Spotlight on Xiao Yao San: A Stress Support Ally from TCM*

Daily stress has always existed and been experienced by all lifeforms. We cannot outrun it because it continues to evolve with us. Some would even say it drives evolution itself. In ancient times, our hunter-gatherer ancestors experienced the stress of having to run away from predatory animals to avoid being attacked or eaten. In the current technological age, we experience the daily stress of multi-tasking, managing our social media accounts and juggling work-life balance. Although each of us have varying capacities for handling daily stress, none of us are exempt from it.



How to Reduce Stress with TCM

Everyday and occasional stress not only negatively affects our mental and emotional well-being. Much research now shows that it is also detrimental to other aspects of our health, such as, but not limited to, our immune, digestive and circulatory systems. According to Traditional Chinese Medicine (TCM) theory, issues can arise from one of three origins:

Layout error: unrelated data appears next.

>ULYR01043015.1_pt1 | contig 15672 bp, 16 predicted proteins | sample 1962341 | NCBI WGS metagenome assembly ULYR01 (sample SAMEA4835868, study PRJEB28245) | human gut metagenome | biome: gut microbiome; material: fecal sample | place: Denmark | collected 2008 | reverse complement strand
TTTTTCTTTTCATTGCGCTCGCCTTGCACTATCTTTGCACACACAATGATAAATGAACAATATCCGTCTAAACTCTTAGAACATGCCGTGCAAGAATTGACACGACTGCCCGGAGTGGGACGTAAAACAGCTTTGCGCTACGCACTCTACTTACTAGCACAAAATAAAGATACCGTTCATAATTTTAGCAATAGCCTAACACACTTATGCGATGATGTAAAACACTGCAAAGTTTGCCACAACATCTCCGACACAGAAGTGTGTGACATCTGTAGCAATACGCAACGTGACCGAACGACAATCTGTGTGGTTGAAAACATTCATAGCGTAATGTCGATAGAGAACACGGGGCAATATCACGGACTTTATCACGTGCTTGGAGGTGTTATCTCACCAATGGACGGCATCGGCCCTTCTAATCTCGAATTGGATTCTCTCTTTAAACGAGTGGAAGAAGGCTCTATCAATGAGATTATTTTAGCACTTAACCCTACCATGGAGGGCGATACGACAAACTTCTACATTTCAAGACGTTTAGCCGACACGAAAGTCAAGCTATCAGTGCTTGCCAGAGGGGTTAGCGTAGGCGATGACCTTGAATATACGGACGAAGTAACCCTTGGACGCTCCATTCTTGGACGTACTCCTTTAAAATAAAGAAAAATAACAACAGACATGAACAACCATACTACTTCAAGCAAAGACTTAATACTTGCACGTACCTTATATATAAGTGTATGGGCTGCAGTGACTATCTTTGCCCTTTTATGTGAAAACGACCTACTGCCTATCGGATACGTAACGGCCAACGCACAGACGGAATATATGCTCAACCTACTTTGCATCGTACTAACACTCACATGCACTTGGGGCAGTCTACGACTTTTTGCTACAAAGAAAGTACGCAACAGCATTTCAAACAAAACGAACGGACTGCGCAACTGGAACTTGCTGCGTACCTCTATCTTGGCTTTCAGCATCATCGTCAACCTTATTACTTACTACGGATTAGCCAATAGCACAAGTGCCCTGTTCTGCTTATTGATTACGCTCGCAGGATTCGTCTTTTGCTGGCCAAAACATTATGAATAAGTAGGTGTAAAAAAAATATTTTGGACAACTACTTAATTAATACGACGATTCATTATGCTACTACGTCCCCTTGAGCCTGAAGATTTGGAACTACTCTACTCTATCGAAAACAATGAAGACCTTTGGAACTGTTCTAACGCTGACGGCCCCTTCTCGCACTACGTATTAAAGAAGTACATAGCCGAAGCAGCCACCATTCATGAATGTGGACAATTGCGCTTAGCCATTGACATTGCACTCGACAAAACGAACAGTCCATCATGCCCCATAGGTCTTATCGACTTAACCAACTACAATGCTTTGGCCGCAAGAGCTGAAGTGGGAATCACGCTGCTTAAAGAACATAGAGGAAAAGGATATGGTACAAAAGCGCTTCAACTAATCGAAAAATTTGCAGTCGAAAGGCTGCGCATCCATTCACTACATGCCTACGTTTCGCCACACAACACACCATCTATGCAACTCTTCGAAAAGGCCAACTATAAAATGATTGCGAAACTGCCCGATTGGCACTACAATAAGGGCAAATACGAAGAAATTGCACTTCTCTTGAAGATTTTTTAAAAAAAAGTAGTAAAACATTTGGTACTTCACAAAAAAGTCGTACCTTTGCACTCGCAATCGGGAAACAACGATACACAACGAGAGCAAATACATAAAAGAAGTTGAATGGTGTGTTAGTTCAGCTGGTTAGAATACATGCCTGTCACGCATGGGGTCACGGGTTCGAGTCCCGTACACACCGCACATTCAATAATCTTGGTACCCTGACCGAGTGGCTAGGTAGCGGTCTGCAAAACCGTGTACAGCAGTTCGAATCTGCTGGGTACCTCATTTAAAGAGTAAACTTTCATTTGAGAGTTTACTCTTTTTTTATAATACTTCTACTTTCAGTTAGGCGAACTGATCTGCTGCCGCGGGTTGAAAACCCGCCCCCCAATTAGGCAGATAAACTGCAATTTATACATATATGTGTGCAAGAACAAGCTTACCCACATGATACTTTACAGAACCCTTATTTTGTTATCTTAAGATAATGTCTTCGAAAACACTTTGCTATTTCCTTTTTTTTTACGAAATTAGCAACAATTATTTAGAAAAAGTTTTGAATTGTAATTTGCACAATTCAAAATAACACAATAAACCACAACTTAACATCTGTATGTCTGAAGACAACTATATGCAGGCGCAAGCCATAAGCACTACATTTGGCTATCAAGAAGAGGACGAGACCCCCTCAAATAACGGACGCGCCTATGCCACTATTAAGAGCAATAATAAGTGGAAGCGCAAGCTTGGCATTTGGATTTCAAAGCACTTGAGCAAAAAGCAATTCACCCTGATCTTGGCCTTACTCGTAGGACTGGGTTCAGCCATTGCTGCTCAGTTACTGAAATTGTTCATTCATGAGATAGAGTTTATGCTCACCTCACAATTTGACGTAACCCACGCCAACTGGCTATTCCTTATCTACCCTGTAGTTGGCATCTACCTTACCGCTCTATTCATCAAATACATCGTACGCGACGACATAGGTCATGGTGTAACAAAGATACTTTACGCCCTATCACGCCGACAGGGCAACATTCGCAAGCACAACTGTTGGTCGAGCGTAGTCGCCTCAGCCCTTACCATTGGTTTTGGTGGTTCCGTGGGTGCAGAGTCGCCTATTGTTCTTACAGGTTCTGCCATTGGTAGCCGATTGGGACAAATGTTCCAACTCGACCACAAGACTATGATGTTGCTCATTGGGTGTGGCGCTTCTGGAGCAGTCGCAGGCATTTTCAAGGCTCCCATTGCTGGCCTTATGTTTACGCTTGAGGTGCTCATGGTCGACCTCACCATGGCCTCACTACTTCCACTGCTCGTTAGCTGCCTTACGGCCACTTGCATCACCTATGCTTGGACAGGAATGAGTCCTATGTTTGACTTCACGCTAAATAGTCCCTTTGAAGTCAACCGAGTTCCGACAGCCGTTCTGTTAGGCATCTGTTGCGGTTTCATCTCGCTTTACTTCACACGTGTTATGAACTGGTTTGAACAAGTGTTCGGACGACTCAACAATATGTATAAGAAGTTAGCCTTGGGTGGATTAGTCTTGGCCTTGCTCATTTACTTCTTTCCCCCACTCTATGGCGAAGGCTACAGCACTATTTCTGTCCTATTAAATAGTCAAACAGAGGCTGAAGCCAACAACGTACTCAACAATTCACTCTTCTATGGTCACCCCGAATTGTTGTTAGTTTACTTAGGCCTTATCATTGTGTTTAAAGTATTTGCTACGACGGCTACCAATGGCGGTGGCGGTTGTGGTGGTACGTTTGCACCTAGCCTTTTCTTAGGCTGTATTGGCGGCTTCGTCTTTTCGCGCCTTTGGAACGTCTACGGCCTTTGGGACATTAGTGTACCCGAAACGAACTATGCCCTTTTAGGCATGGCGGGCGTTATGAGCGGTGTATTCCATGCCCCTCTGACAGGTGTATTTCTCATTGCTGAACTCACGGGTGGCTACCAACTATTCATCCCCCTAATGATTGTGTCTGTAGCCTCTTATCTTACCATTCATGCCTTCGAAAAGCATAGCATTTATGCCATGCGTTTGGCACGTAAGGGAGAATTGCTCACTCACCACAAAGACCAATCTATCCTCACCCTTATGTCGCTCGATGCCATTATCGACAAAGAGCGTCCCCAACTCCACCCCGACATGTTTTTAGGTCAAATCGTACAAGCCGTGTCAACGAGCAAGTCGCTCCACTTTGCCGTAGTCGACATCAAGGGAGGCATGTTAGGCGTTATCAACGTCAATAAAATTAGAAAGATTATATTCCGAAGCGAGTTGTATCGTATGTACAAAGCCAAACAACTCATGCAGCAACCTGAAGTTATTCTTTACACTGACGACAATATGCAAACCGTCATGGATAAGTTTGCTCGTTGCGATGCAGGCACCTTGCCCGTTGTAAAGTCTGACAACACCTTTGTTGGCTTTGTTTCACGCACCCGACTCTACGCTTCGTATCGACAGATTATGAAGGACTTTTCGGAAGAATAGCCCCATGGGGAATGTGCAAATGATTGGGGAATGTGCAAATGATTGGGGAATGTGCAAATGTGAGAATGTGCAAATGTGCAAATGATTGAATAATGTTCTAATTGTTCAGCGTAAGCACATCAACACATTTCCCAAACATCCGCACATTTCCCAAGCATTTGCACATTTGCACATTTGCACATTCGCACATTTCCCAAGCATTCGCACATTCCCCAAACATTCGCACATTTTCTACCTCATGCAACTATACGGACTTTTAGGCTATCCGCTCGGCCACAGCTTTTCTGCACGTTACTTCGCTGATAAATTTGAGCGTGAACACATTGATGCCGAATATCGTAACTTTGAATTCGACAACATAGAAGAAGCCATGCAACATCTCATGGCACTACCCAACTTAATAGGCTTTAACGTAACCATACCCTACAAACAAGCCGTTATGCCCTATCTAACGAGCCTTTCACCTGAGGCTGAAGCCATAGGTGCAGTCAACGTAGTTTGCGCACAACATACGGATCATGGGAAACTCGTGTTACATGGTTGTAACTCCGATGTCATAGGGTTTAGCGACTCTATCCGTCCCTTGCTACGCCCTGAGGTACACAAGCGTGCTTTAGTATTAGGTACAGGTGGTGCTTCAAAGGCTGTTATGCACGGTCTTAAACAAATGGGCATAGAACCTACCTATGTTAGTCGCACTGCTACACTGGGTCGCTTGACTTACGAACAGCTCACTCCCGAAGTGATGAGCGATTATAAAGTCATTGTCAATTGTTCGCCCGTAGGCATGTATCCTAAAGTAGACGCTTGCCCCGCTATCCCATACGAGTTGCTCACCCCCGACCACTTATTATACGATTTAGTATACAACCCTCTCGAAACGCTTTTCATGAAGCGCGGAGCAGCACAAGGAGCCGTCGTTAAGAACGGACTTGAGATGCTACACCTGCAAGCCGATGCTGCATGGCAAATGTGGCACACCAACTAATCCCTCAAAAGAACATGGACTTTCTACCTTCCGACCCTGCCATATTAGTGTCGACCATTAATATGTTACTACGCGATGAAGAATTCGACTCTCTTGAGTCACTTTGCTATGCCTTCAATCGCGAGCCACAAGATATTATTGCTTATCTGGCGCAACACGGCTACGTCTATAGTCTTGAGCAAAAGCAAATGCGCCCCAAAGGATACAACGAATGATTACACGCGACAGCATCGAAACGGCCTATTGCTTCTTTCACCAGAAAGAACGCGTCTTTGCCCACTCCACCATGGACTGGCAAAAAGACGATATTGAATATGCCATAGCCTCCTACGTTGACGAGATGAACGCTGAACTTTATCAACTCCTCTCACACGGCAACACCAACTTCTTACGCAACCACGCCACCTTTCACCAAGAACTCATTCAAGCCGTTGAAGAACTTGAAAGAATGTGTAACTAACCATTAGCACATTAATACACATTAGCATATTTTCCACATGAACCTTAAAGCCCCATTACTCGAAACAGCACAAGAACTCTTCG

• external factors
  • internal factors
  • lifestyle

As a mental-emotional state, daily stress is internally generated, even though it may be in response to external stressors. In a stressful state, the body's qi becomes constricted and loses its ability to flow freely. Consequently, because qi is the commander of blood, the flow of blood also becomes sluggish. When the free flow of qi and blood become obstructed, countless other issues arise. Therefore, Xiao Yao San has a wide range of applications, from everyday stress management to gynecological support, and is one of the most commonly used TCM herbal formulas.* It can also be used in conjunction with TCM calming techniques, tai chi, etc.

The History of Xiao Yao San

In order to fully appreciate the spirit of this beautifully balanced formula, we must also understand its origin and history. The use of Xiao Yao San was first recorded in the medical text Tai Ping Hui Min He Ji Ju Fang (Imperial Grace Formulary of the Tai Ping Era) during the Song Dynasty (960-1279 AD). However, its name dates back to 310 AD during the period of great Taoist influence in China, when many herbalists were also alchemists who sought immortality through various practices of meditation, physical exercises that we now know as qi gong (for stress management, it’s quite helpful!) and ingestion of alchemical substances.